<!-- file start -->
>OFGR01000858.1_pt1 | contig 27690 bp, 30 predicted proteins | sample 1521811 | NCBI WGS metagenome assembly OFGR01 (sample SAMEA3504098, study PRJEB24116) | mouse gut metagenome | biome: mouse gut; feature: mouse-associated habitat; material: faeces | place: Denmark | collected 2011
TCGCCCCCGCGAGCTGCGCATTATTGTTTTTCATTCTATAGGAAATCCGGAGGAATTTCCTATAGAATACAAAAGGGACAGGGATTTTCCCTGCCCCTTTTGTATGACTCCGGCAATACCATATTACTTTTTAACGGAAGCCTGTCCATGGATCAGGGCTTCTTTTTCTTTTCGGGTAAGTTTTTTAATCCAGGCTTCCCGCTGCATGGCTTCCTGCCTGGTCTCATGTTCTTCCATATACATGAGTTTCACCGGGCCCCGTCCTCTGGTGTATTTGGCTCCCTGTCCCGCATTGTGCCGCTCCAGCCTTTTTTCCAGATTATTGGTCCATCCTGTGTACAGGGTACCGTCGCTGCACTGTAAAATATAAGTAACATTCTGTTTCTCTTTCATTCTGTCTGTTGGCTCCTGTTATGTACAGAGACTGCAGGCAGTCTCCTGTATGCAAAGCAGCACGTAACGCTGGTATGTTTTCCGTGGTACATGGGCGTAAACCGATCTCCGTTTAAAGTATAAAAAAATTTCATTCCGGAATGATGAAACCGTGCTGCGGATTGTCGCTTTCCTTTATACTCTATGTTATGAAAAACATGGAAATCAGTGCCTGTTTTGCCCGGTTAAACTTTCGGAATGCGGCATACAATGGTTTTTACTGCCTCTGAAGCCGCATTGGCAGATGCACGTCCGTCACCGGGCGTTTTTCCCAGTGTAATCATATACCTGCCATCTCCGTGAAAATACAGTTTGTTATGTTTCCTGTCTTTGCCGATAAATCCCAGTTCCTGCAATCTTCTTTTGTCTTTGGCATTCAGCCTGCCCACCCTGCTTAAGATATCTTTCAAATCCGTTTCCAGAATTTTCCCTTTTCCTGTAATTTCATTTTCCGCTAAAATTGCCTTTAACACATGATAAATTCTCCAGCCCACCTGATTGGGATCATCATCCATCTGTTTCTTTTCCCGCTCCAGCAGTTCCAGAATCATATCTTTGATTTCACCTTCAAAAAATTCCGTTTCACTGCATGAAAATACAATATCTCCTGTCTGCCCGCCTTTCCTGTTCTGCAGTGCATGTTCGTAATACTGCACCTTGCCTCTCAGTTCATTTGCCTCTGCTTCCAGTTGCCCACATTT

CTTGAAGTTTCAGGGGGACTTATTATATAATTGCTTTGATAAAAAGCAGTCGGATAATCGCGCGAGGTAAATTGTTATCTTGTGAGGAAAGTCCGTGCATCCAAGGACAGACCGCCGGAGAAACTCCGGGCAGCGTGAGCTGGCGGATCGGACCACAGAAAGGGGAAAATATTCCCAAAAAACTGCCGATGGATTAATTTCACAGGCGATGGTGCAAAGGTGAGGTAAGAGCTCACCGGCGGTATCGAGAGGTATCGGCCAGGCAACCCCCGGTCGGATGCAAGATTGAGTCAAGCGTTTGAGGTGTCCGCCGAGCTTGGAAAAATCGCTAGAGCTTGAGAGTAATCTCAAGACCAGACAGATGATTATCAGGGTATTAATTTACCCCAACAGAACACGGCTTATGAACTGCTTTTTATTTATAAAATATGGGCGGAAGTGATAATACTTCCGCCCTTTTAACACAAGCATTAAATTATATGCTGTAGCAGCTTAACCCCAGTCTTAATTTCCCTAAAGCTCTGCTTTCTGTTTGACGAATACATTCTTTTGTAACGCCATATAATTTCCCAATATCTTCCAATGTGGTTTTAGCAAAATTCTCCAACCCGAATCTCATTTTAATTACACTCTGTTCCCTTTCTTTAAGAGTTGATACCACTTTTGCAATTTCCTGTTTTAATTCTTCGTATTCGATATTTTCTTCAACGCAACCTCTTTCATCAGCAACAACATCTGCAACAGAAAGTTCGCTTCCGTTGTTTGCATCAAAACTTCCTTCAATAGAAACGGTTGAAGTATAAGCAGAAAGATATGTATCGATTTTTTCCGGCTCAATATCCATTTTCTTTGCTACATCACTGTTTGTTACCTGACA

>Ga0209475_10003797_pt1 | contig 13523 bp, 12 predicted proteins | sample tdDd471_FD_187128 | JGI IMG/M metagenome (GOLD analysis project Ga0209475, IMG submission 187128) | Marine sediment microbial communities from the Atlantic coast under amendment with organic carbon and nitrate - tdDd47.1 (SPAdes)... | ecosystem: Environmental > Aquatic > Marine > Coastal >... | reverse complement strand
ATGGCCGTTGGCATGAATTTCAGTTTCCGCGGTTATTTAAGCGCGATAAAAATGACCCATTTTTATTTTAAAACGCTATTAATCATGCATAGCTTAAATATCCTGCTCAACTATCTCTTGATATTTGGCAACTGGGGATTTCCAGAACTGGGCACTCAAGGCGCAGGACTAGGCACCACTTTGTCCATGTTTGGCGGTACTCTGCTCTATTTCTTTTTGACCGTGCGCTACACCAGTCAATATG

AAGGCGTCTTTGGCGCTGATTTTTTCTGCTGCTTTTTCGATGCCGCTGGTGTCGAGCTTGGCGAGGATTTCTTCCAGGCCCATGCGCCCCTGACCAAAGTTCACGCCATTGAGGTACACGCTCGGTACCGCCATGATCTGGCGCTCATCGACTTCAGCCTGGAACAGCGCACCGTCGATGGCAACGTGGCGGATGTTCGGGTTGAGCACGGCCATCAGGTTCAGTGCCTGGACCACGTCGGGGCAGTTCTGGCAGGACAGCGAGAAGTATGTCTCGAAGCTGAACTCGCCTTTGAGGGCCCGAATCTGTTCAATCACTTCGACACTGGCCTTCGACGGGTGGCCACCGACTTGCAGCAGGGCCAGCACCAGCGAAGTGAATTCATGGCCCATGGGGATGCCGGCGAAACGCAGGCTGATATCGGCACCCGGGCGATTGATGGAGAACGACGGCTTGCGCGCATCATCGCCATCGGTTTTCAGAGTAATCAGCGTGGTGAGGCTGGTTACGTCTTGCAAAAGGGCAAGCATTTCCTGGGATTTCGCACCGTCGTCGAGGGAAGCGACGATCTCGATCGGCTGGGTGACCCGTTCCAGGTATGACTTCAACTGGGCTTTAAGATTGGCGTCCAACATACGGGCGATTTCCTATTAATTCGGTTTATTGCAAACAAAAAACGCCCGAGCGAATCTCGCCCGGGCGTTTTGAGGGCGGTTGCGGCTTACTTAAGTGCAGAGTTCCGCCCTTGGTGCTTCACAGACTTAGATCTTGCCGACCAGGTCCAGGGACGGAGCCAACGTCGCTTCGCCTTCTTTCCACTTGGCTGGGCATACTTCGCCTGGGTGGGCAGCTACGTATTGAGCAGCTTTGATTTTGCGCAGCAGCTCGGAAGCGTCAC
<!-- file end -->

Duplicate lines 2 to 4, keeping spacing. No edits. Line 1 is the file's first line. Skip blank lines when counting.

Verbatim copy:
TCGCCCCCGCGAGCTGCGCATTATTGTTTTTCATTCTATAGGAAATCCGGAGGAATTTCCTATAGAATACAAAAGGGACAGGGATTTTCCCTGCCCCTTTTGTATGACTCCGGCAATACCATATTACTTTTTAACGGAAGCCTGTCCATGGATCAGGGCTTCTTTTTCTTTTCGGGTAAGTTTTTTAATCCAGGCTTCCCGCTGCATGGCTTCCTGCCTGGTCTCATGTTCTTCCATATACATGAGTTTCACCGGGCCCCGTCCTCTGGTGTATTTGGCTCCCTGTCCCGCATTGTGCCGCTCCAGCCTTTTTTCCAGATTATTGGTCCATCCTGTGTACAGGGTACCGTCGCTGCACTGTAAAATATAAGTAACATTCTGTTTCTCTTTCATTCTGTCTGTTGGCTCCTGTTATGTACAGAGACTGCAGGCAGTCTCCTGTATGCAAAGCAGCACGTAACGCTGGTATGTTTTCCGTGGTACATGGGCGTAAACCGATCTCCGTTTAAAGTATAAAAAAATTTCATTCCGGAATGATGAAACCGTGCTGCGGATTGTCGCTTTCCTTTATACTCTATGTTATGAAAAACATGGAAATCAGTGCCTGTTTTGCCCGGTTAAACTTTCGGAATGCGGCATACAATGGTTTTTACTGCCTCTGAAGCCGCATTGGCAGATGCACGTCCGTCACCGGGCGTTTTTCCCAGTGTAATCATATACCTGCCATCTCCGTGAAAATACAGTTTGTTATGTTTCCTGTCTTTGCCGATAAATCCCAGTTCCTGCAATCTTCTTTTGTCTTTGGCATTCAGCCTGCCCACCCTGCTTAAGATATCTTTCAAATCCGTTTCCAGAATTTTCCCTTTTCCTGTAATTTCATTTTCCGCTAAAATTGCCTTTAACACATGATAAATTCTCCAGCCCACCTGATTGGGATCATCATCCATCTGTTTCTTTTCCCGCTCCAGCAGTTCCAGAATCATATCTTTGATTTCACCTTCAAAAAATTCCGTTTCACTGCATGAAAATACAATATCTCCTGTCTGCCCGCCTTTCCTGTTCTGCAGTGCATGTTCGTAATACTGCACCTTGCCTCTCAGTTCATTTGCCTCTGCTTCCAGTTGCCCACATTT

CTTGAAGTTTCAGGGGGACTTATTATATAATTGCTTTGATAAAAAGCAGTCGGATAATCGCGCGAGGTAAATTGTTATCTTGTGAGGAAAGTCCGTGCATCCAAGGACAGACCGCCGGAGAAACTCCGGGCAGCGTGAGCTGGCGGATCGGACCACAGAAAGGGGAAAATATTCCCAAAAAACTGCCGATGGATTAATTTCACAGGCGATGGTGCAAAGGTGAGGTAAGAGCTCACCGGCGGTATCGAGAGGTATCGGCCAGGCAACCCCCGGTCGGATGCAAGATTGAGTCAAGCGTTTGAGGTGTCCGCCGAGCTTGGAAAAATCGCTAGAGCTTGAGAGTAATCTCAAGACCAGACAGATGATTATCAGGGTATTAATTTACCCCAACAGAACACGGCTTATGAACTGCTTTTTATTTATAAAATATGGGCGGAAGTGATAATACTTCCGCCCTTTTAACACAAGCATTAAATTATATGCTGTAGCAGCTTAACCCCAGTCTTAATTTCCCTAAAGCTCTGCTTTCTGTTTGACGAATACATTCTTTTGTAACGCCATATAATTTCCCAATATCTTCCAATGTGGTTTTAGCAAAATTCTCCAACCCGAATCTCATTTTAATTACACTCTGTTCCCTTTCTTTAAGAGTTGATACCACTTTTGCAATTTCCTGTTTTAATTCTTCGTATTCGATATTTTCTTCAACGCAACCTCTTTCATCAGCAACAACATCTGCAACAGAAAGTTCGCTTCCGTTGTTTGCATCAAAACTTCCTTCAATAGAAACGGTTGAAGTATAAGCAGAAAGATATGTATCGATTTTTTCCGGCTCAATATCCATTTTCTTTGCTACATCACTGTTTGTTACCTGACA

>Ga0209475_10003797_pt1 | contig 13523 bp, 12 predicted proteins | sample tdDd471_FD_187128 | JGI IMG/M metagenome (GOLD analysis project Ga0209475, IMG submission 187128) | Marine sediment microbial communities from the Atlantic coast under amendment with organic carbon and nitrate - tdDd47.1 (SPAdes)... | ecosystem: Environmental > Aquatic > Marine > Coastal >... | reverse complement strand